4. TMN: I have no objection to increased homeownership levels but therein lies the problem. Government policies have encouraged the purchase of homes that are not within the financial means of the buyers, not just McMansions.

  5. What is wrong with renting? Is there something that makes someone inherently worse off because they are renting rather than owning their own home? Why do people HAVE to buy a home?

  6. Wise: Absolutely nothing wrong with renting but the Realtors, builders, and government want you to think otherwise.

  7. G. Jules says:

    WiseMoneyMatters: Good question.

    I spent 2004-2007 hearing “You’re pissing your money away on rent! When are you going to buy a place?” from certain family members. Never mind the fact that I live in Boston, where just my rent on a very small one-bedroom is probably higher than their mortgage payments.

    I’ve looked into condos in my area, and for right now, I’m happy renting. My apartment rent is lower than the interest and property taxes on a mortgage for a similarly-sized condo would be, but somehow people never tell you you’re pissing away mortgage interest.

  8. TMN says:

    No, you really are pissing away rent. Sure, if you go overboard and get a giant house right away, you’re going to pay a ridiculous amount in interest and taxes, and build up hardly any principle. But if you look a little lower on the scale, you can find places where all your monthly payments combined will be about the same as your rent. Yes, it sucks to pay interest, but even in the first month, you get to keep a part of that payment, where with rent you keep nothing. A year or two in, you’re keeping even more. You’re paying the same amount you would have anyway, but you keep some of it, and your payment never increases which isn’t true of rent.

    Of course there’s a risk involved. If you bought a house in Detroit a couple years ago, you’re totally screwed now. But if you buy in a city with reasonable growth prospects, and keep an eye out for signs of trouble, you can usually avoid that. If I walked up to you and said I would rent you an apartment for the same price you pay now, and then turn around and give you back part of your rent to put in a savings account, would you laugh at me? I’m assuming not. So why do you laugh at people who point out the downside of renting?

  9. doctor S says:

    Yes, for some reason, our society has painted a picture that frowns upon those who rent units. Why? Why do they view it as an unwise use of money in comparison to purchasing a home that people can not afford?

    Too many people today purchase homes who should not be and the creditors rolled out the red carpet for them to encourage everyone. And then the government bails out these fools? It will fail, Mr TML is always right! Great work as always.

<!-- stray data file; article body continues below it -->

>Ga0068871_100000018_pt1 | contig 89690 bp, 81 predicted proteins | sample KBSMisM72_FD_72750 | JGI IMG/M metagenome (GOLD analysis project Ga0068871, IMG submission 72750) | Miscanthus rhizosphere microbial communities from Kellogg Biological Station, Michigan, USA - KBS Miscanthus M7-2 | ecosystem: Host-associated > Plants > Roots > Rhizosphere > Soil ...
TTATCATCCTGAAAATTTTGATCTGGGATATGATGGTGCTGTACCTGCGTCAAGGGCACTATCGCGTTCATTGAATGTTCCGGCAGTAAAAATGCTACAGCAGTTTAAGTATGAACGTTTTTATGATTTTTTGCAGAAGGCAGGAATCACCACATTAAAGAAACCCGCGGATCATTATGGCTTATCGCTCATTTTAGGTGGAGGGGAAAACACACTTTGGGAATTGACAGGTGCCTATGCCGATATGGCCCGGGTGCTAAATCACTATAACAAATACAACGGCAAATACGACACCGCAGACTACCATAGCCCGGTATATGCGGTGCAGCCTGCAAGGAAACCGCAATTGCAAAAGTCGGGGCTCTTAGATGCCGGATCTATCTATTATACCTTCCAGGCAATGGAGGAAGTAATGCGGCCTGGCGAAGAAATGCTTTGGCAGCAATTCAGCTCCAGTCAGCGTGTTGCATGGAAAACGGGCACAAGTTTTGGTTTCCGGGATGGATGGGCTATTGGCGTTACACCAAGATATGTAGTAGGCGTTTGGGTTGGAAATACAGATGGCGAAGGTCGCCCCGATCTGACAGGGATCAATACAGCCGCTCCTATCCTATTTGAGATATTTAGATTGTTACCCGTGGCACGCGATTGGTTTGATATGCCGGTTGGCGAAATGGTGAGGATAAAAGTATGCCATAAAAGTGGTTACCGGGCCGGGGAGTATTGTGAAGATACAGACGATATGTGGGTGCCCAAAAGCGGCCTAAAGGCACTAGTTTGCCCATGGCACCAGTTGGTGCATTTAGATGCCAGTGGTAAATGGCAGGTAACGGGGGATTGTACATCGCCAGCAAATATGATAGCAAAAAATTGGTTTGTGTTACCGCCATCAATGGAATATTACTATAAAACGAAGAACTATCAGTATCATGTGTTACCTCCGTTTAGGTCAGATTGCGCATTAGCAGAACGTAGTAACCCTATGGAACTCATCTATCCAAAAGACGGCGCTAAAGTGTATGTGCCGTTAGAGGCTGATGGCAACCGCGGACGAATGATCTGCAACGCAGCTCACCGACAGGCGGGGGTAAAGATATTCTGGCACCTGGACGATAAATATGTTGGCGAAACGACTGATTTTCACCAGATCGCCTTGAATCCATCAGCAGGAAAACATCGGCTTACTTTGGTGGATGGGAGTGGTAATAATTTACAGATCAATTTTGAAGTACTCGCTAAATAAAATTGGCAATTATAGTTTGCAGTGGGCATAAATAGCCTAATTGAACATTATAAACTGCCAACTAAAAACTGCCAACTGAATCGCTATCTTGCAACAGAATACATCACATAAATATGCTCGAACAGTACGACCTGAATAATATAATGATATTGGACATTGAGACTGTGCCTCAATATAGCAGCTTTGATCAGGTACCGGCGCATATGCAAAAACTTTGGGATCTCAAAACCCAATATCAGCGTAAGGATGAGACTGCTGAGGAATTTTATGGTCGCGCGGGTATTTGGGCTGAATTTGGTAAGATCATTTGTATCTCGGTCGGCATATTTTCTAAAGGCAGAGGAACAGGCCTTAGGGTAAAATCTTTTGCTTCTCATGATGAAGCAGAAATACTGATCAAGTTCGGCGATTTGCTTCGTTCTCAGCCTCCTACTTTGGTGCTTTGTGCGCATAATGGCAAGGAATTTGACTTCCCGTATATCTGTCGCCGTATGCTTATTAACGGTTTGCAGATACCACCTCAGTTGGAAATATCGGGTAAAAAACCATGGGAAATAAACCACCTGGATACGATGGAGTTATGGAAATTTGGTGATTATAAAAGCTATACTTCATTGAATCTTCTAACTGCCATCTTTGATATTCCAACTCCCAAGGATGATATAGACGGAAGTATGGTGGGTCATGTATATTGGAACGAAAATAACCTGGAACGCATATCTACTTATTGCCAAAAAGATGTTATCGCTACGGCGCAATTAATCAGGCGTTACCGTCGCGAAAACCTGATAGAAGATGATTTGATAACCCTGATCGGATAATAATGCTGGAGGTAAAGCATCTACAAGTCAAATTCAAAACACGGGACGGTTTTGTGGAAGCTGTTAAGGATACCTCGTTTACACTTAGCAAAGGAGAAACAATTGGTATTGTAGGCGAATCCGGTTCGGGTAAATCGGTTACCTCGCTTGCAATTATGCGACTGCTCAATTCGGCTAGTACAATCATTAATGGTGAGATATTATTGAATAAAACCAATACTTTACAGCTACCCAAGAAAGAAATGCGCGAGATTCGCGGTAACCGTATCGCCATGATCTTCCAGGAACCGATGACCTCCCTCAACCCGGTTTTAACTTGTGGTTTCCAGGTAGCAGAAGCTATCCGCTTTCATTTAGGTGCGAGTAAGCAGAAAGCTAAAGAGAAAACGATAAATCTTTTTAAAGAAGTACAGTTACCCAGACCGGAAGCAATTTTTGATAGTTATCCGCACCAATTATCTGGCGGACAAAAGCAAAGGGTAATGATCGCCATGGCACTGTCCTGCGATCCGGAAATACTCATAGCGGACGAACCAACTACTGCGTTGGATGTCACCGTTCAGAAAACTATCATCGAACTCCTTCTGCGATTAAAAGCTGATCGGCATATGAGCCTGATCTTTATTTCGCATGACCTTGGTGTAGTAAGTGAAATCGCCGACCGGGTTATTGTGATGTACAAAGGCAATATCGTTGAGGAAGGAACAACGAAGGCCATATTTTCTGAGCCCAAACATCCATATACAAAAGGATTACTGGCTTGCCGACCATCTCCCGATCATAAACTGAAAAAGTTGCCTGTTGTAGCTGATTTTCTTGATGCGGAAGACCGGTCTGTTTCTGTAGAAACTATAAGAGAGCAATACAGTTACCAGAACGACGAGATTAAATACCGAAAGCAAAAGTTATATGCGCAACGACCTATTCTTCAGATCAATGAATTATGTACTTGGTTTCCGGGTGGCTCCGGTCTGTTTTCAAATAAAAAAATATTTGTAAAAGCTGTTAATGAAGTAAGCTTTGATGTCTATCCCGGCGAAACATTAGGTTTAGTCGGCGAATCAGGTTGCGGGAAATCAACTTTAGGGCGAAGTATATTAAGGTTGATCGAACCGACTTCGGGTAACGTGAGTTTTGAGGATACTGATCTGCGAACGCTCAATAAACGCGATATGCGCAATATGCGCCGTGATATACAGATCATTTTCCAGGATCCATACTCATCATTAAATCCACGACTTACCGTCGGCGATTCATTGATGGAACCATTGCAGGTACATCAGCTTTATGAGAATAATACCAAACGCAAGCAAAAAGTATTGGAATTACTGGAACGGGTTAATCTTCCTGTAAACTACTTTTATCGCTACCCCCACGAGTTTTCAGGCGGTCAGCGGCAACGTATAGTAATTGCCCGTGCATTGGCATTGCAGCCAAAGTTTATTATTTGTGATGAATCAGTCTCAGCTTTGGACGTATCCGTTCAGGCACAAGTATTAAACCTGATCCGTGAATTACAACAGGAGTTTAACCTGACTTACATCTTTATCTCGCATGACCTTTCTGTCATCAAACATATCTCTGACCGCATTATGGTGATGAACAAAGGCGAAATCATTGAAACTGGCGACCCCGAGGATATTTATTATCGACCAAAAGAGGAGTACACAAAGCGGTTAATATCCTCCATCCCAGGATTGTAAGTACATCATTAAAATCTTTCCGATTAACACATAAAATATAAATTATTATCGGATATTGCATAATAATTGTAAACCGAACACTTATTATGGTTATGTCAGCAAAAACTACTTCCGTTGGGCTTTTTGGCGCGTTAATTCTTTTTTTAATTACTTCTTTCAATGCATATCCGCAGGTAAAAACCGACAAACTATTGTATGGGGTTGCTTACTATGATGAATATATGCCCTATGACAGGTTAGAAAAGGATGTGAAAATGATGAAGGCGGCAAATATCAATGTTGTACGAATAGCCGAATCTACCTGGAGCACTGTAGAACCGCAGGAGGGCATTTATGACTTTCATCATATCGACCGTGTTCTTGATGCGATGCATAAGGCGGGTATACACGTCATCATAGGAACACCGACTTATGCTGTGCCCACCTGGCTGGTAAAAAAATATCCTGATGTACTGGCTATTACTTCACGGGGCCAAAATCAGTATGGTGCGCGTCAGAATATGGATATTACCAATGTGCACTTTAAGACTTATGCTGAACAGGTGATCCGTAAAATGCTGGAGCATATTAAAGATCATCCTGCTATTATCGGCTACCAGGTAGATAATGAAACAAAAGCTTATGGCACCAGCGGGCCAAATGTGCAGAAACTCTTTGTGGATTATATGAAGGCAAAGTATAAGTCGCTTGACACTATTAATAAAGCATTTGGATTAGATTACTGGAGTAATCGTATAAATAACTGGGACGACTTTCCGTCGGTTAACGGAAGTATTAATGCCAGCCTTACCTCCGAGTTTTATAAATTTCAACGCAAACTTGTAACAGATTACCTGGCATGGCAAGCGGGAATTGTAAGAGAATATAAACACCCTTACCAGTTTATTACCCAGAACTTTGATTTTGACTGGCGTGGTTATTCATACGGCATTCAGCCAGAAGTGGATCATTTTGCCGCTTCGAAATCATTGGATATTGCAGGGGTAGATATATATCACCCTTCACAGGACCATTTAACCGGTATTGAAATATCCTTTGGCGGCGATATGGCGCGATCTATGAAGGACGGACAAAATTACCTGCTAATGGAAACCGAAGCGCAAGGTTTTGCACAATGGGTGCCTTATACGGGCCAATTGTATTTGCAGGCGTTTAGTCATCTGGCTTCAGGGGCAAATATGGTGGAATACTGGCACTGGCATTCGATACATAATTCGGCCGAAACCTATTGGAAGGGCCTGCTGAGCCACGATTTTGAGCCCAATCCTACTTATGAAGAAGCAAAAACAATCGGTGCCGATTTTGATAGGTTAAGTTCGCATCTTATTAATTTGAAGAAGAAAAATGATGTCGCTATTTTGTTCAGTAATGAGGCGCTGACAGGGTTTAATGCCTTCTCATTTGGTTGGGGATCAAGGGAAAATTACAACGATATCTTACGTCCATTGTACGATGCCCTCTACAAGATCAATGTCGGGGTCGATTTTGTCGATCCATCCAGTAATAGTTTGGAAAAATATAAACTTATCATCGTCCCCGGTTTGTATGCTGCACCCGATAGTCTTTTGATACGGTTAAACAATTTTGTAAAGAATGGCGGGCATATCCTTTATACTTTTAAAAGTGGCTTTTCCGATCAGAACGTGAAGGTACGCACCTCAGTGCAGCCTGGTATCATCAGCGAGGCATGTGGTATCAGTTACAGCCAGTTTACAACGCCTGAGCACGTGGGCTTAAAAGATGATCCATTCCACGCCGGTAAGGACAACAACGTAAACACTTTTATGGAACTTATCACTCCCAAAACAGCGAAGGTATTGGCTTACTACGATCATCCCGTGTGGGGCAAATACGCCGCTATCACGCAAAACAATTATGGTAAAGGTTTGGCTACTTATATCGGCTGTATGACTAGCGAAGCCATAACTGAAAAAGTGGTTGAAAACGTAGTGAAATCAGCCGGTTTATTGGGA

10. @ G. Jules and @ TMN: Homeownership is fine for some people in some circumstances. Too many people who analyze the buy vs. rent equation assume that every dollar paid to principal will be recovered + profit when the house is sold but that is not the case. First, you have to live in the house long enough to capture some appreciation, which is never a sure thing. Second, you have to have experience appreciation that exceeds the cumulative maintenance costs, taxes, and insurances (which are not insignificant) plus the costs of selling (commissions etc.) When you take all of those costs into account, a house can be a very poor investment or even a money loser compared to renting. Second, you have to have sufficient cash flow to justify the mortgage. There are millions of “house poor” middle class consumers in the U.S. and being house poor is a miserable life. You end up hating those mortgage payments and if the market has crashed, you don’t have a way out.

    @ doc s – Thanks. I heard on the radio today that even Barney Frank has admitted that the government erred in leading the “homeownership for everyone” parade.

  11. TMN says:

    Yeah, I’m by no means saying that buying is best for every situation. And the attitude that most people have seems pretty bad to me. As you said yourself, some people assume that they’ll recover every dollar of principle plus extra in profit when they sell. And when people think that way, they probably tend to take out a larger mortgage than they should, thinking of it as an investment.

    I’m talking about something different: looking for a home in a price range that will put your mortgage + taxes etc roughly at the same cost as you would otherwise pay in rent. That way you get guaranteed rent for as long as you stay, the freedom to make whatever internal changes you want (something you usually can’t do with an apartment), and as long as the house sells for the original cost MINUS your principle, you break even. It can actually go down in value by several percent a year and you’ll be no worse off than if you had rented. That sort of decrease is pretty unusual, especially if you put in some do-it-yourself improvement time while you live there, so you’ll likely do better than breaking even. But you don’t have to.